IFRS 16 is intended to provide comparability of financial metrics of companies applying different asset ownership models, but still there is a lot of lease accounting nuances in credit analysis.
On January 1, 2019, IFRS 16 Leases came into force. The new standard affected the structure of financial statements of multiple companies. One of the main objectives was to introduce a single accounting model for corporates applying different asset ownership approaches. In this analytical commentary, we will focus on the key provisions of IFRS 16 and ACRA's approaches to the use of this standard in credit analysis.
Why was IFRS 16 introduced?
In some industries with a highly volatile demand, players need to have the most flexible operating model. A typical example of this is the transport industry, where carriers increase their carrying capacity when macroeconomic indicators grow and reduce it in times of crisis. This flexibility is achieved through the lease of fixed assets. This model is known as the "light assets" model because leased assets are not recognized in the balance sheet. This model has also become widespread in the retail sector, where retailers can manage its business more efficiently by renting, not buying, sales areas. Thanks to this, they always have the opportunity to quickly close out the stores that have failed to reach their targets or ceased to be profitable.
Another strategy (aka the "heavy assets" model) is less flexible but it does not mean that there is no economic sense in using it. This strategy is applicable, in particular, in those markets where demand is less volatile, and market players can make plans for their fixed assets for longer terms. Under such model, leases imply a standardized product that can be offered to a relatively large number of potential lessees. So, if a retailer needs specific sales areas (like hypermarkets, which are often located in separate buildings), retailers focused on this format sometimes build them independently, attracting debt financing for this.
Until recently, the different models resulted in significant discrepancies in the financial statements of retailers: one company would reflect its expenses for distribution network as operating expenses in the form of leases and the other — as financial expenses in the form of interest payments. Differences were also in balance sheet indicators: in the first case, there was no debt in liabilities. Furthermore, assuming that these companies are extremely similar in everything except their asset ownership models, then, in the first case, the operating profitability would be lower, and in the second, the leverage would be higher. In other words, the difference in estimated financial conditions of the companies would depend solely on the form of asset ownership.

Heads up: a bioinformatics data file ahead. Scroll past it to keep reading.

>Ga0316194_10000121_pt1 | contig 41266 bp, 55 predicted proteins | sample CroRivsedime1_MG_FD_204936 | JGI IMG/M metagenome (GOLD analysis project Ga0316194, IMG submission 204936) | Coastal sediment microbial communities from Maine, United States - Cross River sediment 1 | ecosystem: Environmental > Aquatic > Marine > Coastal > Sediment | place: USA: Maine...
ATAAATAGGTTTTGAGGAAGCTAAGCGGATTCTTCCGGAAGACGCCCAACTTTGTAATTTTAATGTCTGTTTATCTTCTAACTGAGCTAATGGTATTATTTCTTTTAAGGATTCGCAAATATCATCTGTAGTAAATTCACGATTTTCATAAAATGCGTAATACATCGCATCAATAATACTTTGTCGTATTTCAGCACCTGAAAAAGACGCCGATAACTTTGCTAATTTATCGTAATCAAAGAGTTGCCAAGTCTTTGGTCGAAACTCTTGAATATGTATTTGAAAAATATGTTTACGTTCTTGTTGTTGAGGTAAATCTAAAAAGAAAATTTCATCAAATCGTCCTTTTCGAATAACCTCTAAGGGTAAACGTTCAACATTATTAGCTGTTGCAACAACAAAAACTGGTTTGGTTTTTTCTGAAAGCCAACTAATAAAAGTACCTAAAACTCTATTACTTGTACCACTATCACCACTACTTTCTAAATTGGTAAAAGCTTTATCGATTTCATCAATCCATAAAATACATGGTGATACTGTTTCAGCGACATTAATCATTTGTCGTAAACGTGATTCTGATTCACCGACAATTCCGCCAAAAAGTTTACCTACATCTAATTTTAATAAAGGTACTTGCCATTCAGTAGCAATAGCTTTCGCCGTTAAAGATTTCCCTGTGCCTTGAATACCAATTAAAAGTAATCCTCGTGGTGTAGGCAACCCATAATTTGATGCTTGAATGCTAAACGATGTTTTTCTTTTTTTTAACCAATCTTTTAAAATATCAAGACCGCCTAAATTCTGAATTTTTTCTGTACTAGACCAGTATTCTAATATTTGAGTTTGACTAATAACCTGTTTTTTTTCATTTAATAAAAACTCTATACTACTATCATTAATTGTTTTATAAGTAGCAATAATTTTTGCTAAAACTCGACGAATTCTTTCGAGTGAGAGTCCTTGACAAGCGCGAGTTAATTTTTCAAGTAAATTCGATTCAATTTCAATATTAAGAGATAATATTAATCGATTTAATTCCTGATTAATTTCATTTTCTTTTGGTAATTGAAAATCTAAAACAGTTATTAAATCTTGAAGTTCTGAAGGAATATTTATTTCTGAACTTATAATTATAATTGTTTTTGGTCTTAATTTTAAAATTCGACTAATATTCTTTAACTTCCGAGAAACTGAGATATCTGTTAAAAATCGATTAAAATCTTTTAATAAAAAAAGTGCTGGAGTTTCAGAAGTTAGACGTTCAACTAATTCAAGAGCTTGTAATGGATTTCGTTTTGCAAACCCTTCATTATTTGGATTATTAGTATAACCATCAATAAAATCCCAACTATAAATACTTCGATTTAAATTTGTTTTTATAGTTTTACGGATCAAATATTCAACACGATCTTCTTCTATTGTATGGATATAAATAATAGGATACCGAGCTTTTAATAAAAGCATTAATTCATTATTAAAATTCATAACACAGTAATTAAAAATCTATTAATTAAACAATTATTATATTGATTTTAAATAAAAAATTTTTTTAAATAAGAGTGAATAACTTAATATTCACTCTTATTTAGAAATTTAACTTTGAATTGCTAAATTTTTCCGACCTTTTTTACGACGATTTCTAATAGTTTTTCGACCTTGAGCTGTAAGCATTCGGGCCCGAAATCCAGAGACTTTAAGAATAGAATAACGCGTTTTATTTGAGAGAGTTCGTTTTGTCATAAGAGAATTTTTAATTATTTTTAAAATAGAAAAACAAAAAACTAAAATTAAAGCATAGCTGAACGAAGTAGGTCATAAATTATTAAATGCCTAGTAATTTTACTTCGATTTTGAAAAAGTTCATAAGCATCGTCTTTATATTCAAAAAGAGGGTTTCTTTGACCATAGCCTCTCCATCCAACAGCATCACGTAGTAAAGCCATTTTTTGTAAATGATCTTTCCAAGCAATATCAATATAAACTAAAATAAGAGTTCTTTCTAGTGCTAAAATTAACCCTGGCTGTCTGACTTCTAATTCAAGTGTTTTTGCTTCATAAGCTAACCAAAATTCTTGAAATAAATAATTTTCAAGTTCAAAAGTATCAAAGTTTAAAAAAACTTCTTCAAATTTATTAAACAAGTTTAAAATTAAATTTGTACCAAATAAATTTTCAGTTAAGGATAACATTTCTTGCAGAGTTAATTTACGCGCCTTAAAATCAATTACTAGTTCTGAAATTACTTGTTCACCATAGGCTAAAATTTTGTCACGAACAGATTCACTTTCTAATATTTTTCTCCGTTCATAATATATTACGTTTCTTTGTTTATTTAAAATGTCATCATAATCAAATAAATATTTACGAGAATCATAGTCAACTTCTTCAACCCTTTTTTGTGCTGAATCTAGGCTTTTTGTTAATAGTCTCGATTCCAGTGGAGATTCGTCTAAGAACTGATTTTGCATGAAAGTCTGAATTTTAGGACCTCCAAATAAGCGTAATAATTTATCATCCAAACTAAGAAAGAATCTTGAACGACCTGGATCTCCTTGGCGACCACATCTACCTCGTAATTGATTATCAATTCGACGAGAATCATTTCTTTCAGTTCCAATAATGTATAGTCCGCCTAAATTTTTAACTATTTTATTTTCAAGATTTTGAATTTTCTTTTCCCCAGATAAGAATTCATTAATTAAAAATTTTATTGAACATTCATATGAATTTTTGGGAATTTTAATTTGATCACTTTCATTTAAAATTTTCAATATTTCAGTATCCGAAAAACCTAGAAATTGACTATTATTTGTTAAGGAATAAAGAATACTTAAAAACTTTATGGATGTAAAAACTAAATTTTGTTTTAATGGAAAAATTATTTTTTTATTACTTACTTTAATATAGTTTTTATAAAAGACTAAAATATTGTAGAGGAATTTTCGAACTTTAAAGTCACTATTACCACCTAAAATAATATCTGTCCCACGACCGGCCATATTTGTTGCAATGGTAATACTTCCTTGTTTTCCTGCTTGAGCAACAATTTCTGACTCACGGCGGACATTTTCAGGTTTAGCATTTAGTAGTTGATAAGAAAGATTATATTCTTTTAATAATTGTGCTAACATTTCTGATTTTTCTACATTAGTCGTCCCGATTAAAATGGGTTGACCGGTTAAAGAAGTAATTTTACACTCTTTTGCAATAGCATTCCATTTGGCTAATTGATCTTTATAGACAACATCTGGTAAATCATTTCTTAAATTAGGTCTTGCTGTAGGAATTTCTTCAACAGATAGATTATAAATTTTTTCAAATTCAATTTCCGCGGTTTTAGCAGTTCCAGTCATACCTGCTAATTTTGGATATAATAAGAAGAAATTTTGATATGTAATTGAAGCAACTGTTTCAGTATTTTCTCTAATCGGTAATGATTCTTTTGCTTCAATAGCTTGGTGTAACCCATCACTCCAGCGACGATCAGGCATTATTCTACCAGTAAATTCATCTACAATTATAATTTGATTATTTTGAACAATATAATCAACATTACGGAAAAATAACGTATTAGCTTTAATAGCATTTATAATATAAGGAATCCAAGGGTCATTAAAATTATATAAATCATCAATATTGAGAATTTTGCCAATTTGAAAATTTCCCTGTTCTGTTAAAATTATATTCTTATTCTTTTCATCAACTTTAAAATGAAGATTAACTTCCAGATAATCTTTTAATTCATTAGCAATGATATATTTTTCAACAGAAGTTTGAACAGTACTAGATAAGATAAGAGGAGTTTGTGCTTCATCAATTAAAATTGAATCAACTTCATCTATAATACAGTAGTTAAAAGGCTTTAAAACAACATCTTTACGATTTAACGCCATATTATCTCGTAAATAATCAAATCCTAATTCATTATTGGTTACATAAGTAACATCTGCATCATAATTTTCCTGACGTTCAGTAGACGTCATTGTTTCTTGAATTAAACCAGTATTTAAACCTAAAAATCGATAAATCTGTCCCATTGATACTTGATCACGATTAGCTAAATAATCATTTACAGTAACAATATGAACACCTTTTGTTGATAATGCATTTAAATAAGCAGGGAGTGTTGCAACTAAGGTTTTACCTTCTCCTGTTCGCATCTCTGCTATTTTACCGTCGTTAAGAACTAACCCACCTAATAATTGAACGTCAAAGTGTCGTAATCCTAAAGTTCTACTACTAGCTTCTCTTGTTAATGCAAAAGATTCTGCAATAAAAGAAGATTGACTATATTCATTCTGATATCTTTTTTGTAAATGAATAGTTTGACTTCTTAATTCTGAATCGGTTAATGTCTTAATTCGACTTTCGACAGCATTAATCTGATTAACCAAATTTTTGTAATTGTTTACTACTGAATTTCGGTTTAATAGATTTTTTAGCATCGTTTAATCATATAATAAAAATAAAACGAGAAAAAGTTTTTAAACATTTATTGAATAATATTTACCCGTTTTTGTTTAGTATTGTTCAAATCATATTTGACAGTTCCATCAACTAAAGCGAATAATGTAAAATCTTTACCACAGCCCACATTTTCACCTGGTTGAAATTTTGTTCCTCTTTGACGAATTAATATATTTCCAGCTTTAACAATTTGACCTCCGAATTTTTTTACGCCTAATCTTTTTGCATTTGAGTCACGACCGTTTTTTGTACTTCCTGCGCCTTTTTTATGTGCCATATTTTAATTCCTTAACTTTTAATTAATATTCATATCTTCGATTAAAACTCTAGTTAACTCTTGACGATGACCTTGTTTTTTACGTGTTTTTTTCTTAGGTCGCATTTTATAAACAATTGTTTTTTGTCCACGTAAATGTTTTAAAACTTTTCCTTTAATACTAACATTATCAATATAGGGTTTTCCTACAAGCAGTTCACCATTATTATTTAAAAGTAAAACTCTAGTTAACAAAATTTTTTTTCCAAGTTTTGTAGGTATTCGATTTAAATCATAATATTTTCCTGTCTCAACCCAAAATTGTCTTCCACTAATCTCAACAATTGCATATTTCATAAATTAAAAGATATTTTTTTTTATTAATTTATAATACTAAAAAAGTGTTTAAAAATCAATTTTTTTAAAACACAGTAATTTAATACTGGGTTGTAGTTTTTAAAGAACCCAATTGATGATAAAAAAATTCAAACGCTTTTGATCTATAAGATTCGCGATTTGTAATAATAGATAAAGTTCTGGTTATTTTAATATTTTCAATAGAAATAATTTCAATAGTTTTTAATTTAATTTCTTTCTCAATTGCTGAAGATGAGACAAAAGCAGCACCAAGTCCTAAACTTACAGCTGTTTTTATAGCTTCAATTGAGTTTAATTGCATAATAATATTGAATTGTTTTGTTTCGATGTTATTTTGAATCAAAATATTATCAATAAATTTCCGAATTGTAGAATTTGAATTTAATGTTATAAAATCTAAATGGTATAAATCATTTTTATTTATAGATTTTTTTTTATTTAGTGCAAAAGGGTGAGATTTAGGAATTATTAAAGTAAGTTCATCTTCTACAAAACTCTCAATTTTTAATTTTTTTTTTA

In an effort to neutralize this effect, credit analysts have developed their own methods and approaches. For example, they compared operating income before lease expenses and included the estimated amount of debt that could be raised to purchase the leased assets into the calculations of leverage. Given this variability, the leases accounting approaches were refined, which eventually resulted in IFRS 16.
Use of IFRS 16 in credit analysis
After the standard was introduced, financial reports of transportation, retail trade, telecommunications, and some other industries changed significantly. In the balance sheet's assets section, the right-of-use assets appeared, which included both financial and operating leases, and a corresponding item appeared in the liabilities section. In the income statement and the cash flow statement, operating leases are no longer presented as a single line within operating expenses, but they are divided into principal and interest. In addition, the operating lease is now included into amortization of lease rights, interest and principal payments.
Now, some of the actions that credit analysts previously took with the reports to achieve comparability of different asset ownership models are reflected in these reports themselves, which made the analysis easier and more correct. On the other hand, certain difficulties emerged as well. The analysis and calculation of forecasted lease payments have become somewhat more complicated, and for the industries that IFRS 16 impacted first, these payments form one of the main items of operating expenses. FCF estimations also need to be adjusted for lease payments, which are now reflected in the reports as part of debt repayment.